Tuesday, July 1, 2014

Hannibal stuns Rome: The Second Punic War

If Carthage were to defeat Rome, it would have defeated Rome in the Second Punic War. Having recovered its strength after the First Punic War, and now with healthy respect for the Roman navy, Carthage was further expanding onto the Iberian Peninsula.  Rome was invading from the north. The trigger of open hostility again took form in the manner of an appeal. An independent Greek city in Carthaginian territory named Saguntum, allied with Rome, requested Roman help to counter a siege by Carthage. Rome agreed, and the war commenced in 219 BC when one of the most talented military leaders in history, Hannibal, launched an invasion of Italy via the Alps. With battle elephants and an army of more than 26,000, supplemented by Gauls, for 16 years Hannibal marched in Italy wreaking havoc on the countryside and defeating Roman army after Roman army.

The Romans met their first setback at Ticinus on the north side of the Poe River. During the next engagement at the river Trebia, Hannibal fooled the Romans. He feigned an attack and lured the Roman army to his side of the river, where it was overwhelmed by attacks on their front, rear and flanks. The Romans recuperated and interposed more forces between Hannibal and Rome, blocking two roads leading to their capitol city. Hannibal bypassed these routes and crossed the Appennine mountains, driving south through the marshes of Etruria. The Roman army followed, but Hannibal had laid a trap on the heights of the northern shore of  Lake Trasimene, over a passage through which the Romans had to enter to continue pursuit. The ensuing Carthaginian ambush [217 BC] killed 15,000 Roman soldiers and destroyed their army. Rome felt vulnerable. The Senate appointed a dictator named Fabius who ordered a policy of disengagement. Rome would harass Hannibal but not do battle. Some wonder why Hannibal didn’t march on Rome then and there. Instead he turned east and entered the fertile valley of Campania, laying waste with intent to provoke Fabius to battle. The dictator chose to block the surrounding mountain passes; Hannibal ordered a stampede of cattle with burning fagots tied to their horns up a mountain side, and the Romans guarding the pass fled at the unexpected and alien demonstration. Hannibal escaped, moving his army into Apulia, and Rome, disaffected with Fabian, selected two aggressive Roman consuls to pursue the war. The Italian cities remained loyal, and Rome raised armies anew.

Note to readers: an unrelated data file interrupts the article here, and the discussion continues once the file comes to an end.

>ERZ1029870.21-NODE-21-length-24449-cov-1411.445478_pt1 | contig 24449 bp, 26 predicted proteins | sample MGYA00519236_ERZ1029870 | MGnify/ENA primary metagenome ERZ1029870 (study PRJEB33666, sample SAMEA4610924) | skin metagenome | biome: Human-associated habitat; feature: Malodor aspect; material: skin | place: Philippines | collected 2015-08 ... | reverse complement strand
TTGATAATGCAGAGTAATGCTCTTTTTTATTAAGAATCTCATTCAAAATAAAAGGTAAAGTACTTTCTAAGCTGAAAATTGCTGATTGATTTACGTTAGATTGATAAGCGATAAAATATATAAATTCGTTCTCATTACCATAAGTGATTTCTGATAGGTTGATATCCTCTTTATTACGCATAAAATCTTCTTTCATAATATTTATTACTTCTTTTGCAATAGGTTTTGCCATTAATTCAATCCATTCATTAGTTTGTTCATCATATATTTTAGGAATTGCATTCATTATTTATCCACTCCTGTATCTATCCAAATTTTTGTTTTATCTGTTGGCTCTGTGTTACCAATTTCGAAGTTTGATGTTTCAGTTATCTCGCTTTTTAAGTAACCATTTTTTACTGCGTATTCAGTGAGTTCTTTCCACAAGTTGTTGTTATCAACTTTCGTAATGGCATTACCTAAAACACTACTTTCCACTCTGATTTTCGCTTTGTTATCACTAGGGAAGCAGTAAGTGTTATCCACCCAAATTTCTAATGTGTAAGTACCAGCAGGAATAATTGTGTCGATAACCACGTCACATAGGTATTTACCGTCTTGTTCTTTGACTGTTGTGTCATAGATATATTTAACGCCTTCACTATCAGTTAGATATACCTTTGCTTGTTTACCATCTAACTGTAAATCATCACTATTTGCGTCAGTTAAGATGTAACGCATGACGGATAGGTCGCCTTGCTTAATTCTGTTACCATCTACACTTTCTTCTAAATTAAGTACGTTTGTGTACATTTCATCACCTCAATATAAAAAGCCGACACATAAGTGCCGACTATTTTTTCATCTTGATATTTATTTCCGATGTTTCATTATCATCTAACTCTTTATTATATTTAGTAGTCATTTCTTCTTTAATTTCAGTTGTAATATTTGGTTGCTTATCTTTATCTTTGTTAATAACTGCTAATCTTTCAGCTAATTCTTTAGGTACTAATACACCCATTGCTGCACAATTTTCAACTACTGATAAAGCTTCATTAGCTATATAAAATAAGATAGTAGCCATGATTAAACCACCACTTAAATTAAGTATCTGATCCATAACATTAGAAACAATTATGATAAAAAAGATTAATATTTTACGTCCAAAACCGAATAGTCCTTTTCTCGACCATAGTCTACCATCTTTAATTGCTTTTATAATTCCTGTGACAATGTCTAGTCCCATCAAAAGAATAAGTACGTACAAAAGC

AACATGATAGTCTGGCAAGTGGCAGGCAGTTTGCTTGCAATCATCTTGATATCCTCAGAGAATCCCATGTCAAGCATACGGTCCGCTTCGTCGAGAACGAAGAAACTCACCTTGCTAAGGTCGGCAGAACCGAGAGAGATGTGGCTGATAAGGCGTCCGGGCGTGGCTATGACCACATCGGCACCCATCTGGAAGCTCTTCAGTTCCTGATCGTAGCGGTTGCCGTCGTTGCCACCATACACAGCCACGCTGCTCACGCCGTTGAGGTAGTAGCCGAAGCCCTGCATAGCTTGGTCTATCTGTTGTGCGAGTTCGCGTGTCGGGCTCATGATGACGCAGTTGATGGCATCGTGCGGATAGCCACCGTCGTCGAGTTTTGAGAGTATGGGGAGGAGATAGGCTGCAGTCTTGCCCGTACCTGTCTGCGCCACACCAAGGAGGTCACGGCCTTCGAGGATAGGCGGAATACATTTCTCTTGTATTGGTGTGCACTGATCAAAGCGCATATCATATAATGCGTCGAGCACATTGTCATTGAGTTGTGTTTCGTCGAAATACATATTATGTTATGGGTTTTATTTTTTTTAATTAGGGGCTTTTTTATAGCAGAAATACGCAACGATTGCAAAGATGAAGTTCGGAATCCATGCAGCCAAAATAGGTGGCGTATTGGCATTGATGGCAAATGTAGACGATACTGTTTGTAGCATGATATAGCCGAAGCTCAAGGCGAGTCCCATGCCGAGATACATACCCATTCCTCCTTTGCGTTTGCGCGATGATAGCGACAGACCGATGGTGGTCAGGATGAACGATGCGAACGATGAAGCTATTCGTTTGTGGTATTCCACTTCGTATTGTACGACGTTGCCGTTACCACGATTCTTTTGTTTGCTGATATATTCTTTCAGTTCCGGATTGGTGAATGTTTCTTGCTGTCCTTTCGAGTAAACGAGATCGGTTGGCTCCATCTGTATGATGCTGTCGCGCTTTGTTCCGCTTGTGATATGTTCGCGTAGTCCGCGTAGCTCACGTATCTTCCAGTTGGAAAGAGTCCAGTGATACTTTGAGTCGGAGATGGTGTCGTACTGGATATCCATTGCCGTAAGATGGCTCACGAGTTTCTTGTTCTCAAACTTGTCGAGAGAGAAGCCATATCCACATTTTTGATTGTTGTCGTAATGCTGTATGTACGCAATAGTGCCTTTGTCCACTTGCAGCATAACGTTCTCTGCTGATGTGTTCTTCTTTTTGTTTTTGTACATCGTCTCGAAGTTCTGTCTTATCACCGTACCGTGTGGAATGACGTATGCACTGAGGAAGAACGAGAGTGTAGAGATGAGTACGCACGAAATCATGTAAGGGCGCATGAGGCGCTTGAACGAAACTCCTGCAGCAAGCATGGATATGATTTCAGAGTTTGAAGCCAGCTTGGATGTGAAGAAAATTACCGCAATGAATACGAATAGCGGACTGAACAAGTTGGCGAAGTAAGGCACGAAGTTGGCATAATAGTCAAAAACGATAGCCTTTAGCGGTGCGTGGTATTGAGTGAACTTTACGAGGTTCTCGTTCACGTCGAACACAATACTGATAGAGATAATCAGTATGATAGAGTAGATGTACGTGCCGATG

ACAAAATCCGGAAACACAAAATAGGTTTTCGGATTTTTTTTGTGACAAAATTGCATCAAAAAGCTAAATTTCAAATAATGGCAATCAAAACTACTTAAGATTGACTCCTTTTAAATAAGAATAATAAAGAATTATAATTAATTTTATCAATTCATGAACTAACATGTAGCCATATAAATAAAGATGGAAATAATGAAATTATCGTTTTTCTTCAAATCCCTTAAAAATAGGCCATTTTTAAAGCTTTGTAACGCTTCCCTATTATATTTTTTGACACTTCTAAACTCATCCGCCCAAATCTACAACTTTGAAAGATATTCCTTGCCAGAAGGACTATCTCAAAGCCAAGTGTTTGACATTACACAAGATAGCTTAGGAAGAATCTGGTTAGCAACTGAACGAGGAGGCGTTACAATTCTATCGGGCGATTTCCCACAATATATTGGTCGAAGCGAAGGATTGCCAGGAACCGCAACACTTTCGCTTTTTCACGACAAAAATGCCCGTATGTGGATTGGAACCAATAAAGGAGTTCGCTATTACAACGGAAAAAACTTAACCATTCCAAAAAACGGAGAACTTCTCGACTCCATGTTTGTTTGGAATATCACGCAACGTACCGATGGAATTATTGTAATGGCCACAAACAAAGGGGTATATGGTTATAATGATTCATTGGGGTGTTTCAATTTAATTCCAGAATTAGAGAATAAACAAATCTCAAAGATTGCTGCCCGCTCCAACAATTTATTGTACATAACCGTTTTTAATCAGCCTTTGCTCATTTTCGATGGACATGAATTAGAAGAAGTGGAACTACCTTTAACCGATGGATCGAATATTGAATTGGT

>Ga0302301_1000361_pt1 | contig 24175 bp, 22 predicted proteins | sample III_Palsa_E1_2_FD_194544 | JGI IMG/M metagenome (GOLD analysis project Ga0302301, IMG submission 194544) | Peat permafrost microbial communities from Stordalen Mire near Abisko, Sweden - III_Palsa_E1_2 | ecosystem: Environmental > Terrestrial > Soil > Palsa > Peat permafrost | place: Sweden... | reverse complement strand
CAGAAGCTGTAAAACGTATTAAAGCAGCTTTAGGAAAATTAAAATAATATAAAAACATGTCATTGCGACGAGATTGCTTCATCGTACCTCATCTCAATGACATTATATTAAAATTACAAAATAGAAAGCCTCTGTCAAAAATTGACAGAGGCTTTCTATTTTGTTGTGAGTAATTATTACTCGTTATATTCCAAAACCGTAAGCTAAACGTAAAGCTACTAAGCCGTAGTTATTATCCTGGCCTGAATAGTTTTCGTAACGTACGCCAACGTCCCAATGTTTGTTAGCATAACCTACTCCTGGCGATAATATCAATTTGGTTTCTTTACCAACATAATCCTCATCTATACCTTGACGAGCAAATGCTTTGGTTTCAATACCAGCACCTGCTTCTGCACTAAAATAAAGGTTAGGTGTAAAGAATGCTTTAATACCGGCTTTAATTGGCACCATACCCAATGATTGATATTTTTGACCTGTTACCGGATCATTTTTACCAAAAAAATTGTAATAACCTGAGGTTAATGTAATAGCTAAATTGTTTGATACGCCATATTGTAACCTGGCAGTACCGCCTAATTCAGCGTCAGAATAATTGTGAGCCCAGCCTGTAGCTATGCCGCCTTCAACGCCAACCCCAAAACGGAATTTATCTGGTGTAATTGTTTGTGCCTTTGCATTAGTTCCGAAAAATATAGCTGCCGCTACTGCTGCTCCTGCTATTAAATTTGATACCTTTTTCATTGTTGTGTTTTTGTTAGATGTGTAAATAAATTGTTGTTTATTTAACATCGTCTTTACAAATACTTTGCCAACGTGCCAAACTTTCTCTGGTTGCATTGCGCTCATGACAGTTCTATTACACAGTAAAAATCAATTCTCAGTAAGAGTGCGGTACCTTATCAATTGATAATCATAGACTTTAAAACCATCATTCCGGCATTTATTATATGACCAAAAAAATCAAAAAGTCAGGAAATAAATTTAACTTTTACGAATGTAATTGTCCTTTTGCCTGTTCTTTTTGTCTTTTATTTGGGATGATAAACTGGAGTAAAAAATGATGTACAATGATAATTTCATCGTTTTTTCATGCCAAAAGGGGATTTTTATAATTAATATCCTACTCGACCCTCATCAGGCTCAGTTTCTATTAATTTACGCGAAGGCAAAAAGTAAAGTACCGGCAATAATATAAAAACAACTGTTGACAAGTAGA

Battle of Cannae

Eighty thousand Roman infantry and six thousand Calvary eventually drew opposite Hannibal in 216 BC at the small town of Cannae on the Aufidus River. Hannibal commanded forty thousand infantry and ten thousand calvary. He placed his weakest Spanish and Gallic infantry in front. On both flanks he put hardened African infantry. He positioned his Calvary troop on the left flank. When the legions attacked it drove the front line defenders back deep into the field of battle. The steady Carthaginian flank forces subsequently attacked and their Calvary circled and assaulted from the rear. The battle turned into no less than a massacre; in some circles seventy thousand Romans are reported to have been slain.

Every abode in Rome filled with gloom. No greater defeat had been inflicted in two hundred years, and Rome staggered at the loss of so many men.

Some Italian allies now switched allegiance. The Apulians, the Lucanians, the Samnites and the Bruttians declared for Carthage, as did Syracuse. Sicilian cities wavered in loyalty. The prosperous Italian city of Capua defected and Tarentum was deceived into Carthaginian hands. The king of Macedonia, Philip V, further threatened Rome by making an alliance with Carthage.

In the annals of history it appears clear. The question of whether Carthage might have defeated Rome is not idle. If it were, the debate would not continue today.  

To be continued next post...

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